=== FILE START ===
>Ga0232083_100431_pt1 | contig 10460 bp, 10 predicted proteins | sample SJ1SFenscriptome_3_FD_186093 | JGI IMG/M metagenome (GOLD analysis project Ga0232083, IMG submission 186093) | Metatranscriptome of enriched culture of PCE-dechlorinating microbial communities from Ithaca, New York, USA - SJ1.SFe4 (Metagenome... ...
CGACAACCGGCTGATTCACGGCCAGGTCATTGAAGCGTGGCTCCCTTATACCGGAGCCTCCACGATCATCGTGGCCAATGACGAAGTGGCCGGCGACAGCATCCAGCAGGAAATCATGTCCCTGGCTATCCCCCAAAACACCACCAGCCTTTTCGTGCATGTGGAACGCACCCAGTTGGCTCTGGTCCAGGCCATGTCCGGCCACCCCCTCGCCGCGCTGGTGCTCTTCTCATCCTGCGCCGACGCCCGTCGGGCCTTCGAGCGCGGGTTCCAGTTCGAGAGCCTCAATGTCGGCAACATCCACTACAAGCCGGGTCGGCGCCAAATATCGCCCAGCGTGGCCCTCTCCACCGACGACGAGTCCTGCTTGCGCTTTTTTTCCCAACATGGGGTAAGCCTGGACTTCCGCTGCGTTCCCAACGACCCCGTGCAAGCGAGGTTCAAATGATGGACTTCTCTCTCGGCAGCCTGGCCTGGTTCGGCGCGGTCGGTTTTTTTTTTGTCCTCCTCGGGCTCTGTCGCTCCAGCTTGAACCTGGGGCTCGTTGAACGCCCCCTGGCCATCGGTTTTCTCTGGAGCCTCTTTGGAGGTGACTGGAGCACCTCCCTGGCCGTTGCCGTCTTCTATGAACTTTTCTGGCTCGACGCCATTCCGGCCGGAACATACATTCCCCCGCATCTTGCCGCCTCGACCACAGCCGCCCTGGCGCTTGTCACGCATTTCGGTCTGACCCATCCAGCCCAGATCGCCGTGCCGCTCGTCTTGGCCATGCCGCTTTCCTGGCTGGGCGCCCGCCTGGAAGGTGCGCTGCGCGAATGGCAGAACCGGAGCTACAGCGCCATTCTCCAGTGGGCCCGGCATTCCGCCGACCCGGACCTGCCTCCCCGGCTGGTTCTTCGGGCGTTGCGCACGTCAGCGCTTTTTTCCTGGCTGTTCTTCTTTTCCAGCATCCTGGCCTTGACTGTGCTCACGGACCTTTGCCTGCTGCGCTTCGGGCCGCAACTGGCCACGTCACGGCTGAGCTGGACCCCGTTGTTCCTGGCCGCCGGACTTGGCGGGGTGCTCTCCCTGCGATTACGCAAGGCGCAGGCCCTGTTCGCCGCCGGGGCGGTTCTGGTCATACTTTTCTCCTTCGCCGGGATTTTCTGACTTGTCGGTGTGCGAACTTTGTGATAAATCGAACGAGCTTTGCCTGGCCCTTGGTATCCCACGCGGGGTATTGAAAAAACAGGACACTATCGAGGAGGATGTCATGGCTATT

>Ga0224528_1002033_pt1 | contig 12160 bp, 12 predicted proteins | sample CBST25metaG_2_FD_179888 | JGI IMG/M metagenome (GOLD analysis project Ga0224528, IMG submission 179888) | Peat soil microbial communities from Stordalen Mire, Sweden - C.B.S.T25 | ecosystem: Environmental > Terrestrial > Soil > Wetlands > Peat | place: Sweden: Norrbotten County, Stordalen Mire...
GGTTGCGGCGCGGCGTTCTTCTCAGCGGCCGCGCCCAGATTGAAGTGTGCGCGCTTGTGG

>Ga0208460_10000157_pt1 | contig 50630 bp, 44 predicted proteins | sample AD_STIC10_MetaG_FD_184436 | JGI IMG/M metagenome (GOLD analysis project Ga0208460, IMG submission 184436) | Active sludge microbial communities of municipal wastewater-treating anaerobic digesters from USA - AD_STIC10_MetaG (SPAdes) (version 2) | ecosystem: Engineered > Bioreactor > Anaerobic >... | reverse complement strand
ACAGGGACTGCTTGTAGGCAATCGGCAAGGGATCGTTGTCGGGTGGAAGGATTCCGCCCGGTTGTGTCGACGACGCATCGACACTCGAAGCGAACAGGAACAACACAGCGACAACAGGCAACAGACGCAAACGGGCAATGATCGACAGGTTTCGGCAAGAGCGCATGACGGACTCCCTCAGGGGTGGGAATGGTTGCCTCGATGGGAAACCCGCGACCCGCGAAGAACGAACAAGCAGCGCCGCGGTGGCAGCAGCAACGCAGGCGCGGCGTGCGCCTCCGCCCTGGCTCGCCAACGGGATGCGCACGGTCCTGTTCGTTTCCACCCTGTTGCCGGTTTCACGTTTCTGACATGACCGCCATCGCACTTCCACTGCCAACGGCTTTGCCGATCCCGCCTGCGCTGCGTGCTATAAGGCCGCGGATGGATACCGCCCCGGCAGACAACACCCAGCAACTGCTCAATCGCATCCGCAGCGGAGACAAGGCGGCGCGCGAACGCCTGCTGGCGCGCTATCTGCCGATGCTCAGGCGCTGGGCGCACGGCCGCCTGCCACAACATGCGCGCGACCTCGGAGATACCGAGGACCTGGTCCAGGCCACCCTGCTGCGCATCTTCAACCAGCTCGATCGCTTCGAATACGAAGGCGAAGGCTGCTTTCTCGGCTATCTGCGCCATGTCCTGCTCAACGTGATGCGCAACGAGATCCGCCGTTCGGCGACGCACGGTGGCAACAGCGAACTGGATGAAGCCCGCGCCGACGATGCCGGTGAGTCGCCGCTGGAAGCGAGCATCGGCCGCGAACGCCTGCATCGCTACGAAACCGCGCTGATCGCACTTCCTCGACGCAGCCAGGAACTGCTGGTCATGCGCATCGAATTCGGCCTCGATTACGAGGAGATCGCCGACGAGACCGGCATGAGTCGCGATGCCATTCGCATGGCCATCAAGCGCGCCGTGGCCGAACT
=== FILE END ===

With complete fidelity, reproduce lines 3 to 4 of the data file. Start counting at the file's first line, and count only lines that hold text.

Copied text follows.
>Ga0224528_1002033_pt1 | contig 12160 bp, 12 predicted proteins | sample CBST25metaG_2_FD_179888 | JGI IMG/M metagenome (GOLD analysis project Ga0224528, IMG submission 179888) | Peat soil microbial communities from Stordalen Mire, Sweden - C.B.S.T25 | ecosystem: Environmental > Terrestrial > Soil > Wetlands > Peat | place: Sweden: Norrbotten County, Stordalen Mire...
GGTTGCGGCGCGGCGTTCTTCTCAGCGGCCGCGCCCAGATTGAAGTGTGCGCGCTTGTGG